Technologies and techniques that reduce the cost and environmental impact of using composites are entering production following the completion of a European research project.
The REFORM project focused on the forming, machining, assembly and recycling of composites.
The University of Sheffield Advanced Manufacturing Research Centre (AMRC) with Boeing coordinated the €7m (£5.5m) four-year project and led research into waterjet cutting and milling of composite components.
Waterjets use high-pressure water containing abrasive particles to erode materials, effectively cutting them.
AMRC designed a new cutting head and a small nozzle to increase accuracy and cutting power. CAM modules were created to optimise cutting and milling parameters.
REFORM coordinator Dr Rosemary Gault, from the AMRC, said: “Manufacturing the new cutting head was really difficult. We did the design quite early on before we figured out how to actually make it.”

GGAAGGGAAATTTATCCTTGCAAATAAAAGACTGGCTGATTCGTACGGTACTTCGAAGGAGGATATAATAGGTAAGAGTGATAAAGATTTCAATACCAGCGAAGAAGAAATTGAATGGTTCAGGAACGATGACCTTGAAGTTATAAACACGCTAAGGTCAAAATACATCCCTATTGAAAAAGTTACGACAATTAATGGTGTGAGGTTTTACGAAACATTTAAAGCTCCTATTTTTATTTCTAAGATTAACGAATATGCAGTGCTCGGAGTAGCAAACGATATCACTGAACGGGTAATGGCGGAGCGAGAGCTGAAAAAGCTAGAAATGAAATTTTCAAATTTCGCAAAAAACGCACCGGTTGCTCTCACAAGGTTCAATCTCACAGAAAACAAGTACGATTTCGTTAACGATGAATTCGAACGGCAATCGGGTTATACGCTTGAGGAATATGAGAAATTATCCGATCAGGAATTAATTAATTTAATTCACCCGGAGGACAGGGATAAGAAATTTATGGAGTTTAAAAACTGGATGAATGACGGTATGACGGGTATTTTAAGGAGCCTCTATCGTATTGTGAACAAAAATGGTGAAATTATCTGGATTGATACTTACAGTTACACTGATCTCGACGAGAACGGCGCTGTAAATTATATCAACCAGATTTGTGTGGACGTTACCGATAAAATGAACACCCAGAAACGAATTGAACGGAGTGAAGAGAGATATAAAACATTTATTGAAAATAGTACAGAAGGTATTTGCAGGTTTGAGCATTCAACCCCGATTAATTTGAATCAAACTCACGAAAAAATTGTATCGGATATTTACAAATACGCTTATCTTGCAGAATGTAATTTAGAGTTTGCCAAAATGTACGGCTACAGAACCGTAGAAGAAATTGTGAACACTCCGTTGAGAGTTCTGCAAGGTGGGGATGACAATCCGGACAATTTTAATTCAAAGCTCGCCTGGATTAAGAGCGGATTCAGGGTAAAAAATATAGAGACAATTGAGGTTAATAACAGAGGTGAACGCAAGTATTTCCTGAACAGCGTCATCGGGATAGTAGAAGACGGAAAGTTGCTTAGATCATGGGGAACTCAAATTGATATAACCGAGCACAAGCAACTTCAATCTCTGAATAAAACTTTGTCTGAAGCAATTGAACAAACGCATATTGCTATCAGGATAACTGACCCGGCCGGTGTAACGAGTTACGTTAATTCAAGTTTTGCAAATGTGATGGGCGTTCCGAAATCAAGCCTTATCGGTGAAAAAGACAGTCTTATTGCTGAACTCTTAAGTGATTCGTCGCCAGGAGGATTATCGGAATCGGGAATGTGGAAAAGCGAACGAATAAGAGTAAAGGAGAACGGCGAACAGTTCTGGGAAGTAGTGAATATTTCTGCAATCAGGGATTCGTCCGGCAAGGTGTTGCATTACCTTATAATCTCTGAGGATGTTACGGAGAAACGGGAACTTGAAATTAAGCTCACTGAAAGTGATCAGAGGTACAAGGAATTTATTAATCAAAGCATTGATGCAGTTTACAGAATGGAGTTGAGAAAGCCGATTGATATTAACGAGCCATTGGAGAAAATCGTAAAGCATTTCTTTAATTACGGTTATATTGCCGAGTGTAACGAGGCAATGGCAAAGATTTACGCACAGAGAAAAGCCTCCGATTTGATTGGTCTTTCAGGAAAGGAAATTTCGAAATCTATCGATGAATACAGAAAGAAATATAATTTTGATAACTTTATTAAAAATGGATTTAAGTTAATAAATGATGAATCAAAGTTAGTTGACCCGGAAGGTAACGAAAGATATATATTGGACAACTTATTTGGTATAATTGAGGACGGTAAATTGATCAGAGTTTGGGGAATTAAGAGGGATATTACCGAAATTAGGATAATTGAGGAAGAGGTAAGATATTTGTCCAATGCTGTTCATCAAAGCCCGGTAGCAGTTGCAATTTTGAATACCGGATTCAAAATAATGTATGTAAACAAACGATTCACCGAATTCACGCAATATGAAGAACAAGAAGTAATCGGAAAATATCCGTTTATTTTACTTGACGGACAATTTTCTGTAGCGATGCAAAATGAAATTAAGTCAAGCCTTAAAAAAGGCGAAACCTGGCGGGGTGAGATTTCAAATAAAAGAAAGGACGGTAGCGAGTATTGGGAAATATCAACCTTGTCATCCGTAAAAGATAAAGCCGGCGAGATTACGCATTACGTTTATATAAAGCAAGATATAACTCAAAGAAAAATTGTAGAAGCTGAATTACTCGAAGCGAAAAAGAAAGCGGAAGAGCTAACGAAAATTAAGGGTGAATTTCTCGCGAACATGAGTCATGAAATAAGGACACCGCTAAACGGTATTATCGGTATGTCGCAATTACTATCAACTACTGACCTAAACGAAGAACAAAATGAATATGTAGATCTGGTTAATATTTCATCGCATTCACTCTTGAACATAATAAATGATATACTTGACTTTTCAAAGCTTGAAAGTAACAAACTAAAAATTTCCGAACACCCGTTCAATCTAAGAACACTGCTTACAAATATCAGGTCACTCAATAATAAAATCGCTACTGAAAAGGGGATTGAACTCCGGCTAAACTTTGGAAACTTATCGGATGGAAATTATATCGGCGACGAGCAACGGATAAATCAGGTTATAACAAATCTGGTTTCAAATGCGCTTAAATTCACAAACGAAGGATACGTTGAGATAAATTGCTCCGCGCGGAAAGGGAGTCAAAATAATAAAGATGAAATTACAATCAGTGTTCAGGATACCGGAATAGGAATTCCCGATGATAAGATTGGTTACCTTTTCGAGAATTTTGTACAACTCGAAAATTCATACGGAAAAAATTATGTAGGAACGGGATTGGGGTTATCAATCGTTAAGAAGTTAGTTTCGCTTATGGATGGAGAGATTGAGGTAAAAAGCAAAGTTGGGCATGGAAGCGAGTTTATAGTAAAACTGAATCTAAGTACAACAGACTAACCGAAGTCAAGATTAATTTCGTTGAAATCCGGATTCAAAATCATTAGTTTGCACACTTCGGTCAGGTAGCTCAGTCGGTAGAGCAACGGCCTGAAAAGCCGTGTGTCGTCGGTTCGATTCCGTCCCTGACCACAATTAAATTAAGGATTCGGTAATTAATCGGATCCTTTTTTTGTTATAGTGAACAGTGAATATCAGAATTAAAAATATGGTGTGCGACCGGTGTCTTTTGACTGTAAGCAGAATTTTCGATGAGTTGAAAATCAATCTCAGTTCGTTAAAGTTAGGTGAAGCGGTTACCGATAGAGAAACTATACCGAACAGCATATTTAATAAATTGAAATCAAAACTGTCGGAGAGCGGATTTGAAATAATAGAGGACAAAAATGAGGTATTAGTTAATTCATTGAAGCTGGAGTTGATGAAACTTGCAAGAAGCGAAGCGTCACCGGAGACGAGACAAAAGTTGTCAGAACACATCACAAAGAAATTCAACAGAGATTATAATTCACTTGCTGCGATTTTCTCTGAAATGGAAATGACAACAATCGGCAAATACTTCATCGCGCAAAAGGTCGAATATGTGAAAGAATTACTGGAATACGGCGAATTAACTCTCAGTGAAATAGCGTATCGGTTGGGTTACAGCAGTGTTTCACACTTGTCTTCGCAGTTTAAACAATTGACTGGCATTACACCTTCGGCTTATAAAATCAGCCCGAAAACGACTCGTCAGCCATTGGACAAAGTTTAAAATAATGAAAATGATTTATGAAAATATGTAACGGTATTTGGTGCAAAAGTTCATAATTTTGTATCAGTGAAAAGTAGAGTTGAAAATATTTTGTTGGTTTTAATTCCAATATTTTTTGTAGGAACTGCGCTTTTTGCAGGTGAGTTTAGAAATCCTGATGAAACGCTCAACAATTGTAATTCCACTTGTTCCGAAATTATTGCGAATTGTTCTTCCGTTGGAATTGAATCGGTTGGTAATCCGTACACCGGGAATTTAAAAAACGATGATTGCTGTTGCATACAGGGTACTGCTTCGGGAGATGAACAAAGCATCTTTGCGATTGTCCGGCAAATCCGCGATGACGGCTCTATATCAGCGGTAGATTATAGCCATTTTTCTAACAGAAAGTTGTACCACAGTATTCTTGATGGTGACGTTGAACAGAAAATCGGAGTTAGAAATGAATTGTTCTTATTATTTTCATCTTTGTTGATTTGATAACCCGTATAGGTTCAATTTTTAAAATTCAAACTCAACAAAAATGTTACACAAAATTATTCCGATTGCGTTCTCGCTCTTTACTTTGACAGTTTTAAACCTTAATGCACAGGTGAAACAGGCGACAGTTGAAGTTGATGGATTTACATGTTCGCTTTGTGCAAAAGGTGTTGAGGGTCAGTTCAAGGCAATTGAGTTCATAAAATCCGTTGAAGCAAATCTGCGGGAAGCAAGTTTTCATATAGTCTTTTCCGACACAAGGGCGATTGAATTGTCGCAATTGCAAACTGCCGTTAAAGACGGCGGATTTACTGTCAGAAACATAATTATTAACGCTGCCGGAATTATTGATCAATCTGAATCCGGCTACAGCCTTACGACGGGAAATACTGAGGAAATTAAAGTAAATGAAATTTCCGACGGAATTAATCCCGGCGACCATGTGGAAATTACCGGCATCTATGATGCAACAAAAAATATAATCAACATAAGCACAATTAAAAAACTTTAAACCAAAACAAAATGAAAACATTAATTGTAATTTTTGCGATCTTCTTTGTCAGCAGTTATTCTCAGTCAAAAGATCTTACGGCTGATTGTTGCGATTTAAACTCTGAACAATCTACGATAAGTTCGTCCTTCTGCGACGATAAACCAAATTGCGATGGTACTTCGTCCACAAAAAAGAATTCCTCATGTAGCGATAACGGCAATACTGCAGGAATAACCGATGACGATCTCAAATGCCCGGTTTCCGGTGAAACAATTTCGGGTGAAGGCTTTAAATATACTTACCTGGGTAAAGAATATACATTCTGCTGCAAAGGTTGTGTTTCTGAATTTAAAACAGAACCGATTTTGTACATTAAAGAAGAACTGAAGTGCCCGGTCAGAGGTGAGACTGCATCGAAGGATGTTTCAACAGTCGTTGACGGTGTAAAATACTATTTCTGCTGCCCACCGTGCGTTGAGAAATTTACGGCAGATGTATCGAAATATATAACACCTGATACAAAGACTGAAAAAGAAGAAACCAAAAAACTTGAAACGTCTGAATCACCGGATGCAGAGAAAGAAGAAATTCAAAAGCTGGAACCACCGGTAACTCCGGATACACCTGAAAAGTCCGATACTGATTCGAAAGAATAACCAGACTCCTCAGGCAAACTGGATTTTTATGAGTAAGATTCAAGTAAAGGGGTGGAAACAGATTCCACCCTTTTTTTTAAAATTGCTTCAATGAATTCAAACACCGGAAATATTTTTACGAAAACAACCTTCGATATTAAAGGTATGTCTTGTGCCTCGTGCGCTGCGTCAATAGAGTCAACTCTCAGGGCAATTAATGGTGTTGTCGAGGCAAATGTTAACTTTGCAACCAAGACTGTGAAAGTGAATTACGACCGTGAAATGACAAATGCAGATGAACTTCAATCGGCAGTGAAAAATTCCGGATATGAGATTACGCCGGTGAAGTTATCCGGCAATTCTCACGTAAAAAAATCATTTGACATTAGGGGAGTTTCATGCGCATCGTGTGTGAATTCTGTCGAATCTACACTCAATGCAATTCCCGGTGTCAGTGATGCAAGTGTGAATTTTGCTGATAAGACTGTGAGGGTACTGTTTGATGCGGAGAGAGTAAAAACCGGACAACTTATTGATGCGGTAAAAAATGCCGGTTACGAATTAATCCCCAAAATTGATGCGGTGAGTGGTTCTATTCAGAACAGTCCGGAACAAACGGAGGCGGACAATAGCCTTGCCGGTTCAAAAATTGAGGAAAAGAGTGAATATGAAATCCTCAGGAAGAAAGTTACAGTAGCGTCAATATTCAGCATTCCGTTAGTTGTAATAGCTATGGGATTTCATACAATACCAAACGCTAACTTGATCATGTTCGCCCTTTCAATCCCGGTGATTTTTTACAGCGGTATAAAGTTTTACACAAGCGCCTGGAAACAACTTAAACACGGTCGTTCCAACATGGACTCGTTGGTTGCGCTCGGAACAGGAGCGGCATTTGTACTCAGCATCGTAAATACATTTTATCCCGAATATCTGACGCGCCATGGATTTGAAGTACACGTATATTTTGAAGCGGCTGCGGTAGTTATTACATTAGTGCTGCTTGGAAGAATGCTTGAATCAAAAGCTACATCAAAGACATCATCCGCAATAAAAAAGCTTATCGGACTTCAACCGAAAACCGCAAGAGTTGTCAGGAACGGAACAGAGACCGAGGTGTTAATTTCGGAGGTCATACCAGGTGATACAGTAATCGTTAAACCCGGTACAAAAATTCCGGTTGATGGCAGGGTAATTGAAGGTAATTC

“It’s all about the geometry and the assembly, to assemble all the bits together so that it doesn’t all fly apart when the high pressure water goes through it,” she added.
The research resulted in up to 95 per cent recovery of water and abrasives, a reduction of up to 75 per cent in machine and delivery times, and less scrap.
“It’s a lot cheaper because I think they found 60 per cent of the cost of jet cutting is actually abrasive, so you are saving quite a lot of money,” Gault said.
A modular fixturing system was developed to allow only worn sections to be recycled.
“Water jets normally have one big grate and as you are cutting the jet goes through the part and then carries on going through the fixtures, so once you have turned the fixtures around a few times you basically have to take the whole fixture system out and throw it away,” Gault said.
Nine companies from five countries and four research organisations took part in the project, funded by the European 7th Framework Factory of the Future Programme in response to the increasing use of composites in the transport and construction industries.
Work on forming using laser-assisted tape lay-up and augmented reality led to reductions in energy requirements, scrap, time and labour costs.
Research on recycling laminates and fibres produced material using up to 80 per cent less energy at about a fifth of the cost of virgin fibre.